Negotiators running out of time to get deal to prevent shutdown

Greg Nash

It’s crunch time for lawmakers seeking to reach a deal on securing the border that would prevent the second partial government shutdown of 2019.

Lawmakers warn they have just a matter of days to reach a deal that could then be considered by the House and Senate and signed by President Trump by their Feb. 15 deadline.

Without an agreement by then, about 25 percent of the government would again shut down.

{mosads}Negotiators say they face significant hurdles to reach a deal, including how much money to spend on physical barriers.

“I hope that we will do our job. Will we? That’s the question of the hour,” said Sen. Richard Shelby (R-Ala.), chairman of the Senate Appropriations Committee.

Some lawmakers already have given up on the soft deadline they had set for Friday. Speaker Nancy Pelosi (D-Calif.) said that a deal essentially needed to be in place by then to give Congress time to consider it.

Because of the House’s 72-hour rule, which requires that legislation be released three days before it receives a vote on the floor, congressional staff say Monday is the latest the group could finalize legislation without having to pass a short-term continuing resolution (CR) to avoid either a partial government shutdown or Trump feeling empowered to declare a national emergency.

“I just don’t think we have enough time,” said Rep. Kay Granger (R-Texas), the ranking member of the House Appropriations Committee. “It’s just if the deadline is Friday it’s going to be very difficult,” she added, before expressing confidence that something would be done by Monday.

Staffers and lawmakers are expecting around-the-clock talks through the weekend, and there are signs of some behind-the-scenes progress.

Shelby spoke with Pelosi and Vice President Pence this week. On Wednesday, he described negotiations as down to the “substance” but with a “few more steps” to an agreement.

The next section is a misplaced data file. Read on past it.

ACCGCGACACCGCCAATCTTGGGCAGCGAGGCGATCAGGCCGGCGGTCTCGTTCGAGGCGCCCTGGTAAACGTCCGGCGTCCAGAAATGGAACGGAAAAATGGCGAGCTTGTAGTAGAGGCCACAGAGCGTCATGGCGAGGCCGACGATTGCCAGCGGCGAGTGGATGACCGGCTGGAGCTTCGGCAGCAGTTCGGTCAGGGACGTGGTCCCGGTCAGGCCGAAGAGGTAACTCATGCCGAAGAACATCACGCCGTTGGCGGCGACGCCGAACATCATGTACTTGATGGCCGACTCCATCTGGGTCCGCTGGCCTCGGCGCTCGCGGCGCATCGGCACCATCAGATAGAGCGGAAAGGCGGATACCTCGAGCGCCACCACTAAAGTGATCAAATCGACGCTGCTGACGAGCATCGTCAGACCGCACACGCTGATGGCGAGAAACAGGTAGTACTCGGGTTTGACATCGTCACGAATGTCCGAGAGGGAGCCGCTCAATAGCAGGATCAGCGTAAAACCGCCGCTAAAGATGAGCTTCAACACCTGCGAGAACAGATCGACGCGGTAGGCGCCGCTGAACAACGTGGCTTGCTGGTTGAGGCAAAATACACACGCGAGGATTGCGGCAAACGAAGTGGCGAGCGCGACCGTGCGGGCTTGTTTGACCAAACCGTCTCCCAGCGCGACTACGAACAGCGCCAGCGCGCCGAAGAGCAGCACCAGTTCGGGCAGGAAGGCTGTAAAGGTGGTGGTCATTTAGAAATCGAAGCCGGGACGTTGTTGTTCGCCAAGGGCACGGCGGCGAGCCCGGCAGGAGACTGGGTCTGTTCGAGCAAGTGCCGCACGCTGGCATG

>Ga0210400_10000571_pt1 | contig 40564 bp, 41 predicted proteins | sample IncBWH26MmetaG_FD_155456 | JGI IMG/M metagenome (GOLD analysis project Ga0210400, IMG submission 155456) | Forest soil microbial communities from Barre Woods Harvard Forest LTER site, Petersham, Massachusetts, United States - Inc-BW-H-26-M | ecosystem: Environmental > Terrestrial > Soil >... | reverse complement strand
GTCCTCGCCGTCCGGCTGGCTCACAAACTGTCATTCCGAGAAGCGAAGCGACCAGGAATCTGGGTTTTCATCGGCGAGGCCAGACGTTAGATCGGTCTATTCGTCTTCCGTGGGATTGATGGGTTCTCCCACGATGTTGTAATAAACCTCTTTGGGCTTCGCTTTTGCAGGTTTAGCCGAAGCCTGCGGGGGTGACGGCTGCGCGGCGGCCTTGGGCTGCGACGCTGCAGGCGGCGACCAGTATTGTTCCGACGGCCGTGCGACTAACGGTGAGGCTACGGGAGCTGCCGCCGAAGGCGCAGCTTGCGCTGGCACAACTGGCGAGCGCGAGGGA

Members of the bipartisan conference committee were briefed by border officials for nearly two hours on Wednesday. Lawmakers emerged from the closed-door briefing largely in agreement that any deal needs to include personnel, technology and physical barriers.

“I feel like we’ve taken a step forward and are now ready to put the pencils on the papers and get back to work,” said Sen. Shelley Moore Capito (R-W.Va.), who heads the Senate Appropriations Subcommittee on Homeland Security.

Sen. Roy Blunt (R-Mo.) called the meeting the “most optimistic yet, I think,” adding that it would be “great” if negotiators could get a deal done this week.

If negotiators are able to reach a deal, the sequence for getting it through the House, Senate and to the president’s desk is expected to come together quickly.

“Around here, once people get into an agreement, things can and do happen pretty fast so you know the closer you get to the last minute the more stress you put on the system,” said Blunt, who added that the system “is used to that kind of stress.”

Sticking points include funding for border barriers and detention beds, said Rep. Henry Cuellar (D-Texas). Democrats want to reduce the number of ICE beds to limit raids in undocumented communities.

Republicans say the sides must still negotiate on ports of entry, which has been a key priority for Democrats. Republicans say the sides must still negotiate on upgrading technology and increasing manpower at ports of entry, which has been a key priority for Democrats.